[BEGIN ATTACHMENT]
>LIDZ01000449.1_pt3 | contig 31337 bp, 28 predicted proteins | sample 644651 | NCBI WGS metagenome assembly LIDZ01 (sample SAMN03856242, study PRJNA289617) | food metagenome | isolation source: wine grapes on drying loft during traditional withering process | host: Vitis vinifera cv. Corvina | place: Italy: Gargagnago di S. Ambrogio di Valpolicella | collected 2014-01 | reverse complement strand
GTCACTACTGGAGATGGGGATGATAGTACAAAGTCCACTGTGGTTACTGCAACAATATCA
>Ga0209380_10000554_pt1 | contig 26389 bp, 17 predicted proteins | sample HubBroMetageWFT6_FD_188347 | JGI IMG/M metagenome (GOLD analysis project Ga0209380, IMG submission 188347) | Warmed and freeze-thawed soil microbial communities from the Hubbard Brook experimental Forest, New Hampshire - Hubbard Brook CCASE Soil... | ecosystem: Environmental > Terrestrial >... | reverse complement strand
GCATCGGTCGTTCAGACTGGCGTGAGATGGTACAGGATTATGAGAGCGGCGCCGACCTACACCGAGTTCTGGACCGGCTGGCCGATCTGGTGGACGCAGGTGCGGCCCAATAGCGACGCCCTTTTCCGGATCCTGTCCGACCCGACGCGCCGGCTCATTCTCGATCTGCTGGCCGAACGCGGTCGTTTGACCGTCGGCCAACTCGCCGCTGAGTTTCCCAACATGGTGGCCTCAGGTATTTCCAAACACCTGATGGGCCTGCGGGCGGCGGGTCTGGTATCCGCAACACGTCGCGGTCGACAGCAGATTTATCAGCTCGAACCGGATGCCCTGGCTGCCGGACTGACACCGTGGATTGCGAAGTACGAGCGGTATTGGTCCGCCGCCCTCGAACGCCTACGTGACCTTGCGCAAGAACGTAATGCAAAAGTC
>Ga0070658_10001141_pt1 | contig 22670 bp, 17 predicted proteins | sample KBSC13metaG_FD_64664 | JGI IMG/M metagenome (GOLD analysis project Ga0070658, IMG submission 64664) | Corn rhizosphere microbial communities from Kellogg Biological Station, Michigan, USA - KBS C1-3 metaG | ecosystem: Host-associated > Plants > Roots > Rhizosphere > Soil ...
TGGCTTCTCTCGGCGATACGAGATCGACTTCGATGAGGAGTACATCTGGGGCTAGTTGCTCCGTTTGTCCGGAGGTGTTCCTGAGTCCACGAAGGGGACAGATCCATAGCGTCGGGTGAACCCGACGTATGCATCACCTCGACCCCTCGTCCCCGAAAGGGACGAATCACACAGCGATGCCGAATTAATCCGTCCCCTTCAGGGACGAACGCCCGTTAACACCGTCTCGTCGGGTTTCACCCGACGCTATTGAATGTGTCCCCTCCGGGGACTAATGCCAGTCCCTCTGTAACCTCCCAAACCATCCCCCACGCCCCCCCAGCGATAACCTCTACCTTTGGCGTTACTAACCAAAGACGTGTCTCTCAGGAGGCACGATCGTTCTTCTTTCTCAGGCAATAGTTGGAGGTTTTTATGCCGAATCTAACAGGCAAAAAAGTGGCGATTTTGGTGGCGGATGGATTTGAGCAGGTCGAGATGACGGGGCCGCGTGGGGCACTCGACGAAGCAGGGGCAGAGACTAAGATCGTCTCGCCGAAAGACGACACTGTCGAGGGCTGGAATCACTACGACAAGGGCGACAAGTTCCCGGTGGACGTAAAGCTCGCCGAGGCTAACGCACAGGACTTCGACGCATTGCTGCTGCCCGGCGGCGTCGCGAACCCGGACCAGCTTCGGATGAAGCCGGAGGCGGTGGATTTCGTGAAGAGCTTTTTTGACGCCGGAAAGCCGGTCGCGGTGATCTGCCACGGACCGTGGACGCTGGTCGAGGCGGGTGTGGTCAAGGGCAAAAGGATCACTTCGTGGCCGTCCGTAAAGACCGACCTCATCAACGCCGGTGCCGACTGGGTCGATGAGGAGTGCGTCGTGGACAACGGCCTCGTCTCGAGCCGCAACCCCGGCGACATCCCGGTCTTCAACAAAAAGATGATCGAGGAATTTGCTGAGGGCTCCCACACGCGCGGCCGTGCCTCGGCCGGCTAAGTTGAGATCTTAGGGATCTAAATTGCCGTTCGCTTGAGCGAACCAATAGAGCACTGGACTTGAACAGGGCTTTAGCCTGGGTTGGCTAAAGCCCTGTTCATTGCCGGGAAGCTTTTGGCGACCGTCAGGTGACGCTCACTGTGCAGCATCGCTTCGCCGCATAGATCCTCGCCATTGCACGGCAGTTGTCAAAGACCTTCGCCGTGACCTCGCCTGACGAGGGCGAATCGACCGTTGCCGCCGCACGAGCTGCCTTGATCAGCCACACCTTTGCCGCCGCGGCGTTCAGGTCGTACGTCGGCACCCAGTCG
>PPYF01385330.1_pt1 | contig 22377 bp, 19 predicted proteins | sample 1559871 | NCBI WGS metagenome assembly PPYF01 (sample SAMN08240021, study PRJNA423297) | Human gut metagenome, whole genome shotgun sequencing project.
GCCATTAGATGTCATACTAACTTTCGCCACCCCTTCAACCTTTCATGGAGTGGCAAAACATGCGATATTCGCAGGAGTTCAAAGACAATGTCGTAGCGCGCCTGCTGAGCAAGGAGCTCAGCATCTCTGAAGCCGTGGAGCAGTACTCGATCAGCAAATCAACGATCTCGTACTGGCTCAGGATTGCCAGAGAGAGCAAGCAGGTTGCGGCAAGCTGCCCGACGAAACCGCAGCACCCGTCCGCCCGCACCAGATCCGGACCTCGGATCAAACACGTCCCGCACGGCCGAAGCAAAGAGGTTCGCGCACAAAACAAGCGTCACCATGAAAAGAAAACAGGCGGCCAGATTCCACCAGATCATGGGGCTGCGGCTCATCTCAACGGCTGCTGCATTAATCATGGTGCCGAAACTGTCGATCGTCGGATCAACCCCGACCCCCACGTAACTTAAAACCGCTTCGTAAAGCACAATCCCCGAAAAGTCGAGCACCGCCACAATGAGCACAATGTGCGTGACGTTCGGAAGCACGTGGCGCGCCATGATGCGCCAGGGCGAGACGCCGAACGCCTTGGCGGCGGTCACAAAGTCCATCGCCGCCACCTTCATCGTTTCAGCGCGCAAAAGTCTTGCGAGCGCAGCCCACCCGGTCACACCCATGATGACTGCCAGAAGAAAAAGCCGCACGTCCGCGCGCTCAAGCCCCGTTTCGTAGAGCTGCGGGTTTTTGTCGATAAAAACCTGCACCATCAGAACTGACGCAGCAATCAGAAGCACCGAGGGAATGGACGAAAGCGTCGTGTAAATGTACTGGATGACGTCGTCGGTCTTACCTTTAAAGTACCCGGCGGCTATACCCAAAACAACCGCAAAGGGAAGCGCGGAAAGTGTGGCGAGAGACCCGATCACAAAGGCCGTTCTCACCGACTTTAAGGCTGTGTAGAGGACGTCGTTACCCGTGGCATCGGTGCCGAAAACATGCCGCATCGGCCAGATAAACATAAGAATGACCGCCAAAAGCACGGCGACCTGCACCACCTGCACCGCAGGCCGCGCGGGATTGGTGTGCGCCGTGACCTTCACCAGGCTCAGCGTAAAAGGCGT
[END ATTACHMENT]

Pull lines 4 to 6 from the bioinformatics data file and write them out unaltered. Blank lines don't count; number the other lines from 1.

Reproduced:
GCATCGGTCGTTCAGACTGGCGTGAGATGGTACAGGATTATGAGAGCGGCGCCGACCTACACCGAGTTCTGGACCGGCTGGCCGATCTGGTGGACGCAGGTGCGGCCCAATAGCGACGCCCTTTTCCGGATCCTGTCCGACCCGACGCGCCGGCTCATTCTCGATCTGCTGGCCGAACGCGGTCGTTTGACCGTCGGCCAACTCGCCGCTGAGTTTCCCAACATGGTGGCCTCAGGTATTTCCAAACACCTGATGGGCCTGCGGGCGGCGGGTCTGGTATCCGCAACACGTCGCGGTCGACAGCAGATTTATCAGCTCGAACCGGATGCCCTGGCTGCCGGACTGACACCGTGGATTGCGAAGTACGAGCGGTATTGGTCCGCCGCCCTCGAACGCCTACGTGACCTTGCGCAAGAACGTAATGCAAAAGTC
>Ga0070658_10001141_pt1 | contig 22670 bp, 17 predicted proteins | sample KBSC13metaG_FD_64664 | JGI IMG/M metagenome (GOLD analysis project Ga0070658, IMG submission 64664) | Corn rhizosphere microbial communities from Kellogg Biological Station, Michigan, USA - KBS C1-3 metaG | ecosystem: Host-associated > Plants > Roots > Rhizosphere > Soil ...
TGGCTTCTCTCGGCGATACGAGATCGACTTCGATGAGGAGTACATCTGGGGCTAGTTGCTCCGTTTGTCCGGAGGTGTTCCTGAGTCCACGAAGGGGACAGATCCATAGCGTCGGGTGAACCCGACGTATGCATCACCTCGACCCCTCGTCCCCGAAAGGGACGAATCACACAGCGATGCCGAATTAATCCGTCCCCTTCAGGGACGAACGCCCGTTAACACCGTCTCGTCGGGTTTCACCCGACGCTATTGAATGTGTCCCCTCCGGGGACTAATGCCAGTCCCTCTGTAACCTCCCAAACCATCCCCCACGCCCCCCCAGCGATAACCTCTACCTTTGGCGTTACTAACCAAAGACGTGTCTCTCAGGAGGCACGATCGTTCTTCTTTCTCAGGCAATAGTTGGAGGTTTTTATGCCGAATCTAACAGGCAAAAAAGTGGCGATTTTGGTGGCGGATGGATTTGAGCAGGTCGAGATGACGGGGCCGCGTGGGGCACTCGACGAAGCAGGGGCAGAGACTAAGATCGTCTCGCCGAAAGACGACACTGTCGAGGGCTGGAATCACTACGACAAGGGCGACAAGTTCCCGGTGGACGTAAAGCTCGCCGAGGCTAACGCACAGGACTTCGACGCATTGCTGCTGCCCGGCGGCGTCGCGAACCCGGACCAGCTTCGGATGAAGCCGGAGGCGGTGGATTTCGTGAAGAGCTTTTTTGACGCCGGAAAGCCGGTCGCGGTGATCTGCCACGGACCGTGGACGCTGGTCGAGGCGGGTGTGGTCAAGGGCAAAAGGATCACTTCGTGGCCGTCCGTAAAGACCGACCTCATCAACGCCGGTGCCGACTGGGTCGATGAGGAGTGCGTCGTGGACAACGGCCTCGTCTCGAGCCGCAACCCCGGCGACATCCCGGTCTTCAACAAAAAGATGATCGAGGAATTTGCTGAGGGCTCCCACACGCGCGGCCGTGCCTCGGCCGGCTAAGTTGAGATCTTAGGGATCTAAATTGCCGTTCGCTTGAGCGAACCAATAGAGCACTGGACTTGAACAGGGCTTTAGCCTGGGTTGGCTAAAGCCCTGTTCATTGCCGGGAAGCTTTTGGCGACCGTCAGGTGACGCTCACTGTGCAGCATCGCTTCGCCGCATAGATCCTCGCCATTGCACGGCAGTTGTCAAAGACCTTCGCCGTGACCTCGCCTGACGAGGGCGAATCGACCGTTGCCGCCGCACGAGCTGCCTTGATCAGCCACACCTTTGCCGCCGCGGCGTTCAGGTCGTACGTCGGCACCCAGTCG